Digital Diatribes

A presentation of data on climate and other stuff

Congratulations, RSS!!! 30 Years of Data (aka: January 2008 Update on Global Temperature – RSS)

Posted by The Diatribe Guy on January 7, 2009

RSS Anomaly released for the month of December has been released. As you can see by the title, this is a milestone for the RSS readings. We seem to like that magical 30 year measure for temperature. Well, now we can add RSS to the sets of temperature measures that give us a 30 year trend. Woo hoo!

Data
The RSS data can be located here.

December’s Data Point in context:

  • The anomaly for December was 0.174 (in terms of degrees Celsius).
  • This reading was 0.078 degrees warmer than December 2007
  • It was 0.047 degrees cooler than November 2008
  • The anomaly ranks as the 117th warmest anomaly of the 360 data points
  • It ranks as the 10th warmest December of the 30 Decembers on record

Streaks

  • The anomaly reading shows a second consecutive year-over-year warmer anomaly reading, following a stretch of 14 consecutive cooler readings.

Average

  • The 12-month average anomaly is 0.092, which is up a bit from last month’s average, and the recent low point of 0.079 two months ago.

Slopes and Charts

The overall RSS trend over the full 30 years shows overall warming. Let's hear it for 30 years of satellite readings!

The furthest back we can extend a non-warming line is to March 1997 (11 years, 10 months.) With the new data point, we actually extended the front end another month from the previous trend line. So, along with the new endpoint, we added two months to the trend line this time around. , it stayed the same while we added one month to the end. So, could we reach 12 years of no warming next time around? Well, it is possible, but it would require an anomaly of 0.083 or lower. That hasn't happened in 6 months, but prior to that we had six months in a row of anomalies beneath that level. So we'll just have to wait and see what happens.

The current 60-month trend is quite negative (-0.3306), though it has actually increased over the last four months. It is still much lower than a year ago. We can see the trend down in the slopes over time, and the recent bump in the slope.

The current 120-month trend is 0.0874. This has now bounced around over the last 3 months, after a 9-consecutive month run of slope value increases in the 120-month measure.

The peak 120-month trend was much higher than the current slope, at 0.3545. So even despite the recent uptick we can see how this has trended lower. Looking forward, there will still likely be more bouncing around for a few months but then the decline should continue, barring much higher future anomalies.

The cycle of slopes for the 120-month trend lines is shown here. It is a bit clearer here that there has been a longer-term trend down in slopes, despite the last year's uptick. The current uptick looks to be flattening at the moment.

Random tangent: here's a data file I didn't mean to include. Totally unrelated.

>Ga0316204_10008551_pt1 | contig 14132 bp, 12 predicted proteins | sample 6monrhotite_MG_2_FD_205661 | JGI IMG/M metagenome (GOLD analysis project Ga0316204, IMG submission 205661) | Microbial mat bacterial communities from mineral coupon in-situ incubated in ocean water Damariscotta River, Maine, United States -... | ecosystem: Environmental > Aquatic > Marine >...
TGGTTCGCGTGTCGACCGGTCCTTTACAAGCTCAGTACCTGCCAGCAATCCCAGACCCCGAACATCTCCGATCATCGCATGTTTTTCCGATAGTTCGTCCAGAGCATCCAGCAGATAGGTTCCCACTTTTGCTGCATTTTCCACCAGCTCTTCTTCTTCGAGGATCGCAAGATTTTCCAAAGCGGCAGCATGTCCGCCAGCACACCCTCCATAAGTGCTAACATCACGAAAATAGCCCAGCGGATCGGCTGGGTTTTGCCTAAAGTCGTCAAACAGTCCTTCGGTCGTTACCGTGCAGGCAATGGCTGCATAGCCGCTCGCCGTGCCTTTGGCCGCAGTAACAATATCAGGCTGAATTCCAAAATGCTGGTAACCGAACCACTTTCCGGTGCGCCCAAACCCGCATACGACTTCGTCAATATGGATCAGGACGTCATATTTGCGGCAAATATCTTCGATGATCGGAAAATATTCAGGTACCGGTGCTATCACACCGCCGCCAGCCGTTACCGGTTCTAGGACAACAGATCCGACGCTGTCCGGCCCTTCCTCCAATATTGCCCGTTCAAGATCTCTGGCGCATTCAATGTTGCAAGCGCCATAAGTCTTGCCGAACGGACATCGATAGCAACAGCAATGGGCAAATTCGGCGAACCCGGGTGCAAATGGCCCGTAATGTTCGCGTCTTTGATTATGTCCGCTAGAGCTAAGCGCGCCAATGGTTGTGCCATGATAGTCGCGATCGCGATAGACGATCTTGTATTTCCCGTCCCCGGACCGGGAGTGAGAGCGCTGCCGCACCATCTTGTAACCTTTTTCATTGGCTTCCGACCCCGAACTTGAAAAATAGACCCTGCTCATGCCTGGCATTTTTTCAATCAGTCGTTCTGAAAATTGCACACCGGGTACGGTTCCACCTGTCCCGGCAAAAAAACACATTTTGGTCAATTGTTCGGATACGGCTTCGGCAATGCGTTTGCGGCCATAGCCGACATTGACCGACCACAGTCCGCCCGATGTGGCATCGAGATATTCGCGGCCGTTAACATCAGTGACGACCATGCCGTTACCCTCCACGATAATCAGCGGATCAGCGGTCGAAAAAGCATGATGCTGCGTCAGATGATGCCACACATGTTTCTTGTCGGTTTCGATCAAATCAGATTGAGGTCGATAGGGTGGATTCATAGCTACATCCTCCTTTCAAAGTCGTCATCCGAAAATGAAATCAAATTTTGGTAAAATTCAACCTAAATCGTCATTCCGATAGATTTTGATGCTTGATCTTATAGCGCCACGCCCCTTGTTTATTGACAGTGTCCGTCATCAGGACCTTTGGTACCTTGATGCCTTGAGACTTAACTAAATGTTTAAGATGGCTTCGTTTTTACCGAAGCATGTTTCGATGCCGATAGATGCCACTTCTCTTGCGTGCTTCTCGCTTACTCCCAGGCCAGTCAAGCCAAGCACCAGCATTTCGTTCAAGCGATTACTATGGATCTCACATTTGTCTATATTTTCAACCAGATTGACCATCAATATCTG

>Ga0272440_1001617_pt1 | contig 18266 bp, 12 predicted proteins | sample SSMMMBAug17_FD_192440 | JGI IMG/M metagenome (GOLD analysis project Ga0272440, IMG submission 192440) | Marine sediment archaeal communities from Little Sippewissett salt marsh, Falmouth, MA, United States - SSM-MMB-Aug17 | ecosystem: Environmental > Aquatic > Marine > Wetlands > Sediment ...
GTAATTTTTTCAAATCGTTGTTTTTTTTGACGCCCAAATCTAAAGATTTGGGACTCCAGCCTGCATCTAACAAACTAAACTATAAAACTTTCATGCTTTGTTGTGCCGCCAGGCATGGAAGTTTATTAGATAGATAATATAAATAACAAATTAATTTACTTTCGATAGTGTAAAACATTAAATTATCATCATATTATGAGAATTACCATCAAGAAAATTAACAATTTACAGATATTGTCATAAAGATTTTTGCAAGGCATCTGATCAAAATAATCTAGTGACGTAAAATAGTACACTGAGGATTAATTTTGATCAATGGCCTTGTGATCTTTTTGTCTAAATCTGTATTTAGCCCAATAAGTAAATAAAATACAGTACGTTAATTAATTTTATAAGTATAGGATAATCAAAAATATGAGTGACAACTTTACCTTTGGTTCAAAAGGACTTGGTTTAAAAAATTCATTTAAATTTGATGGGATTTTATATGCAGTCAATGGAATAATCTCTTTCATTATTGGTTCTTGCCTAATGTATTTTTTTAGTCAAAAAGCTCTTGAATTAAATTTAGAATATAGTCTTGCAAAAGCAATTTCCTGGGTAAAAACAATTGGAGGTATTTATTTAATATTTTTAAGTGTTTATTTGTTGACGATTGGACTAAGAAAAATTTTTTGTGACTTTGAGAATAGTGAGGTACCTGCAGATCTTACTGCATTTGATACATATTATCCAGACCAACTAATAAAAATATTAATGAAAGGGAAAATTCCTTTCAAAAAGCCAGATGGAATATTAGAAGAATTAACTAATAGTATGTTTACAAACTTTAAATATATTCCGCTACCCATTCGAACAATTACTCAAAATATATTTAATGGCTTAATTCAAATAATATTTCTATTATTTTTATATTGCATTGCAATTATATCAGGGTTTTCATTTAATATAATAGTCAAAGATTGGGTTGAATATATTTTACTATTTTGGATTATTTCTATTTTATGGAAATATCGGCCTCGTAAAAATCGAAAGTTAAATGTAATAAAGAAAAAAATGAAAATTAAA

The current 180-month trend is 0.1026, which continues a fairly long-term decline in the 180-month slope values. The current value is the lowest calculated since the period ending July 1997.

The way the 180-month slopes have cycled can be seen here, along with the steepness of the decline relative to recent history. We can get a better look at the current value as it relates to the historical slopes.

The current slope of the 240-month trend line, 0.1677, is also on a downward trend, and is the lowest value since the period ending January 2002. Shown here is the current trend line.

The current slope of the 240-month trend line can be seen in its historical context here. There has been a general decline in slope values since 2003.

The current 300-month trend is 0.1698, and while this measure had been bouncing around in the range between 0.1700 and 0.1716 for a few months, the new slope is the lowest slope since the period ending January 2006. Overall, since early 2007, it has also declined slightly, and the chart of slopes for the 300-month trend lines is shown here.

While temperature anomalies are not dropping precipitiously, we are still seeing lower readings than the last few years, which is both producing negative short-term trend lines and suppressing long-term trend lines. Even if next month doesn’t produce an anomaly that gives us a twelve year non-warming period, we will very likely hit that after the February anomaly. But I am confident that we will hear that a 12-year stretch still doesn’t tell us anything, so do not lose faith.

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One Response to “Congratulations, RSS!!! 30 Years of Data (aka: January 2008 Update on Global Temperature – RSS)”

  1. […] Congratulations, RSS!!! 30 Years of Data (aka: January 2008 Update … […]

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